Governor, legislature can’t forget about crumbling highways
The Legislature wrapped up another on-time budget that includes more money for a wide array of social programs, but we can’t help but wonder why lawmakers have so far overlooked California’s crumbling transportation infrastructure.
We have underinvested in transportation for decades. The state gas tax was last increased in 1994, and that 18 cents per gallon is only worth 8 cents today. Coupled with cars that use far less fuel, that has dramatically reduced the money available to take care of our existing system.
A few transportation heroes in the Legislature have tried to craft a solution, but discovered that while most of their colleagues say something must be done, they also have a litany of excuses for why they can’t support additional revenue to improve our infrastructure.
For instance, they call for using existing general fund money. But past budget battles have shown that the general fund is not a reliable source for transportation projects. In an economic downturn, transportation never trumps children, students, the elderly, the disabled and the poor. Clearly, a transportation funding solution requires protected sources of revenue.
Some say we should be using extra revenue generated by climate change regulations. Ironically, those who blow this horn the loudest are the same ones who vehemently opposed those regulations in the first place. You can only spend this money once. If it is to be spent to achieve environmental goals, it can’t also be spent on roads.
Others say that with the right transportation reforms, there would be enough money for road repairs. While there are changes that could improve state and local operations, the savings won’t be nearly enough to take care of our needs.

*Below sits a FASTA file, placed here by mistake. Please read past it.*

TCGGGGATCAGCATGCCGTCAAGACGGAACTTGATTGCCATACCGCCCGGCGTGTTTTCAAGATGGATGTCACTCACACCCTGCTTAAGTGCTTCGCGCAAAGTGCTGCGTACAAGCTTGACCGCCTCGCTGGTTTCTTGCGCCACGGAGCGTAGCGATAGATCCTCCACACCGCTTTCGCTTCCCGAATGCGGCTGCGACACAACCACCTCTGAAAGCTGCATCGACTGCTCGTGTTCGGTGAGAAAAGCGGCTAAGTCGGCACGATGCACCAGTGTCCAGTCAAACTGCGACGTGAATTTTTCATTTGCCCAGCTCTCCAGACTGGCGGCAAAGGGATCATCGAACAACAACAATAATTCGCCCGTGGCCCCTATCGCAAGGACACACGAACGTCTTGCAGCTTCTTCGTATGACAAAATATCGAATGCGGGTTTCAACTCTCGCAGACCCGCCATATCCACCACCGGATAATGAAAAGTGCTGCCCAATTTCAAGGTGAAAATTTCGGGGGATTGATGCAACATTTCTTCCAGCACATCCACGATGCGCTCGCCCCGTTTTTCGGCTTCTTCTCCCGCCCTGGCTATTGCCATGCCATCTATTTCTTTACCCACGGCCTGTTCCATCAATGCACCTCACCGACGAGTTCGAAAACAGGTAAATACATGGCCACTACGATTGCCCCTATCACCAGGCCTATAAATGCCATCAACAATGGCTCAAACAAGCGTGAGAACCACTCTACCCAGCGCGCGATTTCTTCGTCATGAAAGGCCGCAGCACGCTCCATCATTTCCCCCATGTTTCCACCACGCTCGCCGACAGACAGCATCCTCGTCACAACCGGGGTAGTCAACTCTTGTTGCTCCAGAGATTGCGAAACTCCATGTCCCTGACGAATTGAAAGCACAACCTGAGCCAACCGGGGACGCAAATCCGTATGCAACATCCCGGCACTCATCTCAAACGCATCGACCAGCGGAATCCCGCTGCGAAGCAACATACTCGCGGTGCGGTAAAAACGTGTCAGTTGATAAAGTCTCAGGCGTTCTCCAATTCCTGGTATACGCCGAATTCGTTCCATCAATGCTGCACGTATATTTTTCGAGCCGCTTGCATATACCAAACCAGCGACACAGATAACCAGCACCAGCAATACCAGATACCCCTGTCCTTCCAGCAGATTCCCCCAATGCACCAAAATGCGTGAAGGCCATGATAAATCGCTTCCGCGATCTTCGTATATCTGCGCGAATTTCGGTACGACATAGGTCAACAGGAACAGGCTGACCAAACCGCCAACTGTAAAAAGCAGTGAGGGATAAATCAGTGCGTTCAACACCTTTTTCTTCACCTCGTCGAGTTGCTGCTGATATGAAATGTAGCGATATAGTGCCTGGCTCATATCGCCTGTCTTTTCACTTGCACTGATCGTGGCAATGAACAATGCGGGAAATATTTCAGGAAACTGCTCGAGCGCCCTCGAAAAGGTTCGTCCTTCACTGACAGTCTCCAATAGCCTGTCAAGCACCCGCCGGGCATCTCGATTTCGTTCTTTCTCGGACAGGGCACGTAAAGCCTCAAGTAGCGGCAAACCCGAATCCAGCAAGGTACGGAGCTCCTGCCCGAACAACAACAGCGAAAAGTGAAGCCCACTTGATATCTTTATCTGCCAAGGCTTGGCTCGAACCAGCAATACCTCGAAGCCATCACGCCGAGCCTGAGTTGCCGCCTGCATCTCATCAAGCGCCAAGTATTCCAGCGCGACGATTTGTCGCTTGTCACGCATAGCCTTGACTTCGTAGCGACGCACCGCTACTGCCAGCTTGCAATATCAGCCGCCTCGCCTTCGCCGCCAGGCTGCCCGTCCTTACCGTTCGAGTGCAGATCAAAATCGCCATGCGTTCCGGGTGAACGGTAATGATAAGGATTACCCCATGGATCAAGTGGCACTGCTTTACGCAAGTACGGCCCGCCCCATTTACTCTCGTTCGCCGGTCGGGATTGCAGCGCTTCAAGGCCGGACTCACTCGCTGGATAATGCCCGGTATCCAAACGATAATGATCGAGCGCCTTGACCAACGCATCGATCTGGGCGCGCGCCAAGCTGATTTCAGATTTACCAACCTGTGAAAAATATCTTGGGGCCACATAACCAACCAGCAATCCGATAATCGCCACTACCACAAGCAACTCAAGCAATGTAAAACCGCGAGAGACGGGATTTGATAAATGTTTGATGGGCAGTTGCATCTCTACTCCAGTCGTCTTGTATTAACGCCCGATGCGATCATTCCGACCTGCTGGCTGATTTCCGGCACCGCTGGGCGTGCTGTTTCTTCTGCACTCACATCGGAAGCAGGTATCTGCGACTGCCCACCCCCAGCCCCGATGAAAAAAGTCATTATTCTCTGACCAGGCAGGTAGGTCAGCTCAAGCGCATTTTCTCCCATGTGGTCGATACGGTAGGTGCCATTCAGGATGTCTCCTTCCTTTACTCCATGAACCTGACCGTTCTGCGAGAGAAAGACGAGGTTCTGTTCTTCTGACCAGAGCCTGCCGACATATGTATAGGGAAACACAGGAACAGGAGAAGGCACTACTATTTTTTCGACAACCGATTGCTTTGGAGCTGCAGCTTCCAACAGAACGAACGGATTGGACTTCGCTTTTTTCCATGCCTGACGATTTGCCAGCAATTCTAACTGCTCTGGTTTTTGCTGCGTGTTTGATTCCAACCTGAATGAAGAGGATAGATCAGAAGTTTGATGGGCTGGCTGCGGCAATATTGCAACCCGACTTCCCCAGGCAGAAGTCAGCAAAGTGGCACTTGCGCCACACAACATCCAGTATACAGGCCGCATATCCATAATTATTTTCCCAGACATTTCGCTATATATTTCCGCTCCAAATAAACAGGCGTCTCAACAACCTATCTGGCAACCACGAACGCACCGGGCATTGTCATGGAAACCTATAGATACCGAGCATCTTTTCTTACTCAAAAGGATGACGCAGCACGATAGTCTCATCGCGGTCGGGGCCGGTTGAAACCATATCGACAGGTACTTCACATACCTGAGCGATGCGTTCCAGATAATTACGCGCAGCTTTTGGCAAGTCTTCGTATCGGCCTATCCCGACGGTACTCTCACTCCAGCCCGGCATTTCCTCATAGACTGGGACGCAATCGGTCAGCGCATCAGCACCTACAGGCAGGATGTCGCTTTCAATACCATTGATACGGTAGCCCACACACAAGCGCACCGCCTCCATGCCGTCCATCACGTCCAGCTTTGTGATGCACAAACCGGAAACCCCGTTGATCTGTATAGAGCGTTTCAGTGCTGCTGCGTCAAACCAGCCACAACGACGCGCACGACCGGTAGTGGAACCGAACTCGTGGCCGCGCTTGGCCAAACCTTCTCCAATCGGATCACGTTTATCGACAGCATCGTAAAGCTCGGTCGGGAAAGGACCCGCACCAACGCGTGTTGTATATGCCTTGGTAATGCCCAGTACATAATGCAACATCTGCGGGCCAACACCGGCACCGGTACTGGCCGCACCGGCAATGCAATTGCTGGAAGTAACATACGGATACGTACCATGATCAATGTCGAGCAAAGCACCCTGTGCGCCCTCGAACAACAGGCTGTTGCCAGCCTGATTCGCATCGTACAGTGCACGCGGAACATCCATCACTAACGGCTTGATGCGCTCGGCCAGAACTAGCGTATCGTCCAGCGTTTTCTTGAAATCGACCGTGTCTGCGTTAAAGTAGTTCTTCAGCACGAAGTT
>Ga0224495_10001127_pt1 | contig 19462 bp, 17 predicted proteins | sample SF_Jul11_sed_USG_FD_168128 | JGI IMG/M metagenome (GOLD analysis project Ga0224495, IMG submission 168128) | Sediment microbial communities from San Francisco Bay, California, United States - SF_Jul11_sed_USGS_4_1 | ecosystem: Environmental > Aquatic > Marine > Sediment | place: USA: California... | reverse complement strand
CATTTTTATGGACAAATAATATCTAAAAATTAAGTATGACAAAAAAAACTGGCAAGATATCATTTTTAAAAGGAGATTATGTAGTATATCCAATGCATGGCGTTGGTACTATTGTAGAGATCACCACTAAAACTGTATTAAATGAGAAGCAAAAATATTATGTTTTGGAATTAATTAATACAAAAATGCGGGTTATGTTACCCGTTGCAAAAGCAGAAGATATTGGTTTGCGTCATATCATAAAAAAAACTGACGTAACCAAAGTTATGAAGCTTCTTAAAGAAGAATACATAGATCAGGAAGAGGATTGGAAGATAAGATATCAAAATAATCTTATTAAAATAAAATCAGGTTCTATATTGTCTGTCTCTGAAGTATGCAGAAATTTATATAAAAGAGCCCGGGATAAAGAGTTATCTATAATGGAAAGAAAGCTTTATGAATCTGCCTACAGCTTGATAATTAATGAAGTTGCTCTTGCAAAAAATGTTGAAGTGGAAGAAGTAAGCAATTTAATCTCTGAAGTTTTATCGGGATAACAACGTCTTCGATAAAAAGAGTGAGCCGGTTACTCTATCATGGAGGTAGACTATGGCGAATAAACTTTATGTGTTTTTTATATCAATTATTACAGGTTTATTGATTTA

And some say that if existing transportation funds weren’t being diverted, we would have enough money to fix our roads. This mixture of a few drops of truth with a gallon of falsehood provides convenient cover for those who simply don’t want to deal with the challenges of negotiating a transportation solution. In the early 2000s, legislators raided transportation funds to pay for other programs, but voters approved several initiatives that placed strong constitutional protections on most transportation revenues.
No one is claiming that a solution for California’s deteriorating transportation system is easy, but it is attainable. The governor and the Transportation Committee chairpersons in both the Senate and Assembly have put forth viable proposals, and all have expressed willingness to be flexible in negotiating a final product.
We know a final package must include significant reforms to make the best use of existing funds, and a few Republicans have agreed to help flesh out those proposals. But the final product must also include additional revenue to deal with this massive, multi-billion dollar problem.
We recognize the political risk of approving new taxes, particularly in an election year. But it is exceeded by the risks of failing to address a serious and critical problem facing our state.